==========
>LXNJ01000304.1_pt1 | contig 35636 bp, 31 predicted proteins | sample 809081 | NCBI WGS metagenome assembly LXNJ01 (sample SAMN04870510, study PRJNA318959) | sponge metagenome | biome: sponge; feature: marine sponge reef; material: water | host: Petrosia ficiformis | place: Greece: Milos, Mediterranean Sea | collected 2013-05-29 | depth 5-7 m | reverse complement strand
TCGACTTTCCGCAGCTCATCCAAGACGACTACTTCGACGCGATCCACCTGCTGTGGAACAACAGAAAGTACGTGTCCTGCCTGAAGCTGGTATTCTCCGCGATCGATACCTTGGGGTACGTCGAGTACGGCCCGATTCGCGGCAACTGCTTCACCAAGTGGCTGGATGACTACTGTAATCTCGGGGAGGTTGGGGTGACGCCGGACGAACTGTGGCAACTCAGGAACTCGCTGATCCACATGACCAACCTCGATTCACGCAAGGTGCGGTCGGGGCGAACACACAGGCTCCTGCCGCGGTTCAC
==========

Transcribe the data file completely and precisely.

>LXNJ01000304.1_pt1 | contig 35636 bp, 31 predicted proteins | sample 809081 | NCBI WGS metagenome assembly LXNJ01 (sample SAMN04870510, study PRJNA318959) | sponge metagenome | biome: sponge; feature: marine sponge reef; material: water | host: Petrosia ficiformis | place: Greece: Milos, Mediterranean Sea | collected 2013-05-29 | depth 5-7 m | reverse complement strand
TCGACTTTCCGCAGCTCATCCAAGACGACTACTTCGACGCGATCCACCTGCTGTGGAACAACAGAAAGTACGTGTCCTGCCTGAAGCTGGTATTCTCCGCGATCGATACCTTGGGGTACGTCGAGTACGGCCCGATTCGCGGCAACTGCTTCACCAAGTGGCTGGATGACTACTGTAATCTCGGGGAGGTTGGGGTGACGCCGGACGAACTGTGGCAACTCAGGAACTCGCTGATCCACATGACCAACCTCGATTCACGCAAGGTGCGGTCGGGGCGAACACACAGGCTCCTGCCGCGGTTCAC